The journey of becoming a yoga teacher.
This weekend in Darren’s class, we learned about the shadow sides of some of those who have contributed the most to the field of yogic practice. Many of them breached the ethics of a yoga teacher and guru, which then proceeded to cast a negative stigma on the whole profession.
The question for us as future yoga teachers is, how do we separate the wheat from the chaff? Can we respect these teachers for their positive contributions while not condoning their negative behavior?
It’s the questions we have to ask about our politicians as well. Do we discard JFK’s actions on civil rights because of his extramarital affairs? Do we discard Thomas Jefferson’s contributions to the creation of the Constitution because he owned slaves and allegedly, had an affair with one of them?
We are all spiritual beings having a human experience, and as such, we are all susceptible to succumbing to our shadow sides. Those in the public eye have to deal with the fallout publicly. And, it’s really about how they react and if they own their mistakes and learn and grow from them.
It is hard to believe some of the comments of Bikram Choudry, however, like when he allegedly said, “Sometimes having an affair (with students) is the only way to save someone’s life.” He said students blackmail him, claiming they will commit suicide if he doesn’t sleep with them. This seems best handled by professional counseling rather than breaking the teacher/student code of ethics.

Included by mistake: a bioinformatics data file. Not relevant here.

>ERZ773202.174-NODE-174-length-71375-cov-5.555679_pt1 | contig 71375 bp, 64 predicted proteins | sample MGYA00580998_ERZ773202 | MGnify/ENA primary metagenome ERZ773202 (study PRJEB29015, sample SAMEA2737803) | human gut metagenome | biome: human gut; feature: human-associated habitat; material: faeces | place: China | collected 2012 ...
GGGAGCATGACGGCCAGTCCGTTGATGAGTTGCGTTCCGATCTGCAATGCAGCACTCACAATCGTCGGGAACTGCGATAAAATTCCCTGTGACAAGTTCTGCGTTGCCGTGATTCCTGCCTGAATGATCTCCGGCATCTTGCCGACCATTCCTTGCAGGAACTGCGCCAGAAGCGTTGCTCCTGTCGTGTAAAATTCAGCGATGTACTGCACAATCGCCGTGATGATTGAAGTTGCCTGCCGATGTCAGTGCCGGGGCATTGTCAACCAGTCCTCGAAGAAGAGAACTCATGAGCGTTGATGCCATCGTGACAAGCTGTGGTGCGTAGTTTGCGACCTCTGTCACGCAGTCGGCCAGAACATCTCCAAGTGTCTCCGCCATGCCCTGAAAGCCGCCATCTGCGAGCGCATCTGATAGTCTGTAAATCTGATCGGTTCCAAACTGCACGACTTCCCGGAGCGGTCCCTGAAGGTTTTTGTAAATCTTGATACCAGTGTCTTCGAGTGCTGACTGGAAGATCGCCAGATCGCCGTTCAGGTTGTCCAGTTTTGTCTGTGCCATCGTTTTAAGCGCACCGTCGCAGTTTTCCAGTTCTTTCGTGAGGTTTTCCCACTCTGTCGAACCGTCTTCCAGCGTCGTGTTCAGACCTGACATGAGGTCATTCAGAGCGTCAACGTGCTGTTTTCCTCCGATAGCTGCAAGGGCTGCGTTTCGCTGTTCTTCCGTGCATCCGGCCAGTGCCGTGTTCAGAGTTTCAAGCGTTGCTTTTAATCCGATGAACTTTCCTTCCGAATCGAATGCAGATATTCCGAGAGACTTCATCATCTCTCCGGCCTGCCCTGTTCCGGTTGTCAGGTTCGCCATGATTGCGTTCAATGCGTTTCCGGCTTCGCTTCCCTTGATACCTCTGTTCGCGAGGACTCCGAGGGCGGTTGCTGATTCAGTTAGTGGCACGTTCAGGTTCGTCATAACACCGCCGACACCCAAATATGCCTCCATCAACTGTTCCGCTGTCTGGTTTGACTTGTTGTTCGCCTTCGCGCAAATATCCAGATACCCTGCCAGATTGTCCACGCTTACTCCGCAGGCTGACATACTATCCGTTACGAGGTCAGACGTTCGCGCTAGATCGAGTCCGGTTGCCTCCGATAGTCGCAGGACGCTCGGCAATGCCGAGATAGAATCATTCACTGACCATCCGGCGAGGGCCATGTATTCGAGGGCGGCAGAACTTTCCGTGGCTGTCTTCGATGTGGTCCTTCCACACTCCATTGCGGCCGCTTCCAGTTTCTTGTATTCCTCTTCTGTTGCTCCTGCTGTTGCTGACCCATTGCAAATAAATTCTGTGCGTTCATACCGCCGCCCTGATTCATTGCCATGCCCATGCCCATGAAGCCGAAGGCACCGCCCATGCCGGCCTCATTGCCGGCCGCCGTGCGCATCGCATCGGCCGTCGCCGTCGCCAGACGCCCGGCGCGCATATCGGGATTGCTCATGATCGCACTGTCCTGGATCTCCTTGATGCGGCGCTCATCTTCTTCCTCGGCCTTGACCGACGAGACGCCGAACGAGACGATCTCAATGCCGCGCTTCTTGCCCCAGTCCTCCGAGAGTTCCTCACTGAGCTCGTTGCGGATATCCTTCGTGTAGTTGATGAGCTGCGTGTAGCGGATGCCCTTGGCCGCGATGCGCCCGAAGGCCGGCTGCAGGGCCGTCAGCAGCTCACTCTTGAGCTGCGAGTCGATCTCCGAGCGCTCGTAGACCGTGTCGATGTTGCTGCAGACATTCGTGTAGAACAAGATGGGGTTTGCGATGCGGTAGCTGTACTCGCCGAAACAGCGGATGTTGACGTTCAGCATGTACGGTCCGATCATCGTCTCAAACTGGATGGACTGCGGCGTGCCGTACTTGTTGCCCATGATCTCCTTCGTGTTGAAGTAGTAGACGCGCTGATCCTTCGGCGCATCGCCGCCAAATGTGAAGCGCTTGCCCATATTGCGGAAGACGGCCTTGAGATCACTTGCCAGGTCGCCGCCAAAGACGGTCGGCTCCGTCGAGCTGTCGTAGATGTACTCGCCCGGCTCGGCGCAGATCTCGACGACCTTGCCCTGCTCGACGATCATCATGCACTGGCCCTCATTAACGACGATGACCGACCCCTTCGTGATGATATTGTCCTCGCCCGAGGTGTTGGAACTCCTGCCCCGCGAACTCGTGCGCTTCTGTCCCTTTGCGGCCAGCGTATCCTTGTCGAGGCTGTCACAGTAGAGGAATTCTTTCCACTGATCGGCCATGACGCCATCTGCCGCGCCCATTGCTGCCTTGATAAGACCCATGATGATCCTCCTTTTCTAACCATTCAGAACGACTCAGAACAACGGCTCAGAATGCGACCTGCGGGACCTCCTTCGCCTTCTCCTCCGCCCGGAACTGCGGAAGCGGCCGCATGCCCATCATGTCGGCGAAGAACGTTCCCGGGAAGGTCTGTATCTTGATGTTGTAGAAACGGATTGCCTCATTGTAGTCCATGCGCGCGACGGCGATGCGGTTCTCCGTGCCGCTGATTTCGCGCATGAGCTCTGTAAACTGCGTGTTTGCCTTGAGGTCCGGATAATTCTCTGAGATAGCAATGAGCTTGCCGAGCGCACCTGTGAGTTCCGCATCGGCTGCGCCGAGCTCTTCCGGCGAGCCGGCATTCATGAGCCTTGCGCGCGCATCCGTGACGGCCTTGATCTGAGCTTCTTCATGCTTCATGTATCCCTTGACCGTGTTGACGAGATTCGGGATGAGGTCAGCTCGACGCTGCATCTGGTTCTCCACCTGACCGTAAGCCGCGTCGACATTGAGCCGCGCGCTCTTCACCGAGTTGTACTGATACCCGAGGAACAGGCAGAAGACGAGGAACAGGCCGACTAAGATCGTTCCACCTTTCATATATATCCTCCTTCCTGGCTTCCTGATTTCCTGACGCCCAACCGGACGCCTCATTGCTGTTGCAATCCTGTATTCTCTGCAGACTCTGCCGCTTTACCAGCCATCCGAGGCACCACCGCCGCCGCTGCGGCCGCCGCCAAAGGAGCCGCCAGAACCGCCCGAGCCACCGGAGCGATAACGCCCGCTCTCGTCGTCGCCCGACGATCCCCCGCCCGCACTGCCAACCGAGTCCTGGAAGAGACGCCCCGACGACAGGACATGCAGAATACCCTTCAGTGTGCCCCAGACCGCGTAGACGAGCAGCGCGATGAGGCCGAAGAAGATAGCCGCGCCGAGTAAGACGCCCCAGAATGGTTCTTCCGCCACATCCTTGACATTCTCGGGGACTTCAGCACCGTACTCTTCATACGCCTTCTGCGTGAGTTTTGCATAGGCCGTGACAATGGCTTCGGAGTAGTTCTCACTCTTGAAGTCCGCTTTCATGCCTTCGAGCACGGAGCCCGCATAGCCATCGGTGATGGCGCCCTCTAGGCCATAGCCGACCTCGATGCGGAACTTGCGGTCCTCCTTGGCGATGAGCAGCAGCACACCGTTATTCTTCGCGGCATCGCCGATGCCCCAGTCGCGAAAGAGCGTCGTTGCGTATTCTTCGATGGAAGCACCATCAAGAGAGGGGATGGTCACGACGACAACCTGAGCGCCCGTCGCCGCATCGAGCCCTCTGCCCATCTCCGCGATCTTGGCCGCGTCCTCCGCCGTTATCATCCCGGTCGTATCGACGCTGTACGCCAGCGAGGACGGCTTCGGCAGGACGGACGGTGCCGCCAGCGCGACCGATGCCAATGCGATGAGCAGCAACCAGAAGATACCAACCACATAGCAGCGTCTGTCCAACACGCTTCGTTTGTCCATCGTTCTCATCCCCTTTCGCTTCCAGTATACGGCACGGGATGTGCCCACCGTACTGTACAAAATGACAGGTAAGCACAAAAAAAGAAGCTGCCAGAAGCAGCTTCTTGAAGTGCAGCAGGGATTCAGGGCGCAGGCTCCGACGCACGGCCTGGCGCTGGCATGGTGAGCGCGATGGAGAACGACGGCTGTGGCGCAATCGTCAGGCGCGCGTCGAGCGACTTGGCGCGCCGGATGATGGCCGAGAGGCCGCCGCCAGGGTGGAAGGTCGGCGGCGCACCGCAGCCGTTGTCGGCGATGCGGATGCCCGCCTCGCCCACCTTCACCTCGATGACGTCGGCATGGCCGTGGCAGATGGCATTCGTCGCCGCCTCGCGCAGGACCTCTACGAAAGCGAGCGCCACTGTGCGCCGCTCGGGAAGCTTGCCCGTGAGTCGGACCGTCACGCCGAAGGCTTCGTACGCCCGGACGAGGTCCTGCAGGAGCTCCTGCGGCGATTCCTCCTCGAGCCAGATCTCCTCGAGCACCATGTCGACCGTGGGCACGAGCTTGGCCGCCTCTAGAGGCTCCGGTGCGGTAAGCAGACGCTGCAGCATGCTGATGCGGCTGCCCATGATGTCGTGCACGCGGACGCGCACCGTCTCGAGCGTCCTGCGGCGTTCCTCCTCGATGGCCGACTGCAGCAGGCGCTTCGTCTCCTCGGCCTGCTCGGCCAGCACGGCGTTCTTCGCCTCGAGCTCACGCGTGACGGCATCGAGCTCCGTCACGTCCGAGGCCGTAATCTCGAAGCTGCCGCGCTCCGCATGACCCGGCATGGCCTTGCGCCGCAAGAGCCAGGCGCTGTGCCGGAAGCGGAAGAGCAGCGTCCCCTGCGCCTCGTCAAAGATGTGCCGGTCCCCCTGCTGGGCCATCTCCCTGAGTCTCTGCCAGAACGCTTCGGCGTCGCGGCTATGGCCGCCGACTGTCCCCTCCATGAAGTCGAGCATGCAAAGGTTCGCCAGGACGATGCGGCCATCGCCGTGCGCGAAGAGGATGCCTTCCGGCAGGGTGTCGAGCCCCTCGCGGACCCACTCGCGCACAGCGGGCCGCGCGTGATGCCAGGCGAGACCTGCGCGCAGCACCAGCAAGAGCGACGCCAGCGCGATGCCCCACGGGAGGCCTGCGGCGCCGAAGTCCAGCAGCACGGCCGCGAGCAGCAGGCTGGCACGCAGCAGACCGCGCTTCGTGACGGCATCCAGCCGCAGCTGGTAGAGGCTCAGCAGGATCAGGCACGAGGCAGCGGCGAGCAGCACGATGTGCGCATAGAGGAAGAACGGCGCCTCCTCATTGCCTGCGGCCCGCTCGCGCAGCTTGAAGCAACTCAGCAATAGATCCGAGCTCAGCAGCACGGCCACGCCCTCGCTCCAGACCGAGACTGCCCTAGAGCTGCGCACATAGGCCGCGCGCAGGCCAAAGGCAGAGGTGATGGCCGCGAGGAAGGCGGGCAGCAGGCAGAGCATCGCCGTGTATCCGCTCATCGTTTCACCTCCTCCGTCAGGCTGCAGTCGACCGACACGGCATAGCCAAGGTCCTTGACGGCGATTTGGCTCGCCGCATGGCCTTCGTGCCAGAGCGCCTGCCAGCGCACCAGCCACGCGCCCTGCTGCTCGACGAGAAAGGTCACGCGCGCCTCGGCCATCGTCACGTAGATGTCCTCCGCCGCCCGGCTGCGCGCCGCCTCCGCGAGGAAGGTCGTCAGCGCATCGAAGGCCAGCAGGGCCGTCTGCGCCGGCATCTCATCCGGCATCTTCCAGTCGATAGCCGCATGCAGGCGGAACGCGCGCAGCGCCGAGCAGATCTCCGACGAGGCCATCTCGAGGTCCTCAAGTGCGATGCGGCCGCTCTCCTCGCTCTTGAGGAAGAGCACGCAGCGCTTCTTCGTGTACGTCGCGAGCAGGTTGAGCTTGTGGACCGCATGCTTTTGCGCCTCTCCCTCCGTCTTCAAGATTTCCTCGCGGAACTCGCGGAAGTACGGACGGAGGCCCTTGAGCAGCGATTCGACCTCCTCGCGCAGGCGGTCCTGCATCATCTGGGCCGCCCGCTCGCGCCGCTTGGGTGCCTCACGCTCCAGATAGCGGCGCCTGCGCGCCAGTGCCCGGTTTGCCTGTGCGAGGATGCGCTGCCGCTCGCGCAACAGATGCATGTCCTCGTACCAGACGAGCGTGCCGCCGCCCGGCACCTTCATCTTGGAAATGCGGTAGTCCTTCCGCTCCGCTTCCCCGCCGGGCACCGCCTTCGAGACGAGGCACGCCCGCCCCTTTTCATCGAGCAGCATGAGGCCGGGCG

Ultimately, it is up to each of us to grow our awareness through our yoga practice of responsibility to self and others. Yoga also helps cultivate compassion and forgiveness so we can be more forgiving of ourselves and others for being human. Through our practice, we also step into our power, so we are comfortable asserting ourselves, if necessary, against any violations we see.
This brings me to one of the poses we focused on this weekend – hero’s pose. In the West, we have a tendency to put our heroes up on pedestals, tear them down, and bet on the success of their comebacks. This cycle tends to repeat itself over and over in politics, pop culture and reality TV. It may be naive to think the world of yoga is immune from this.
As we recline into hero’s pose, it’s a good position to contemplate why our society needs heroes and if it’s even possible to be a hero without taking a fall. The ascension and decline of a hero seems like the inevitable duality that we are all trying to transcend.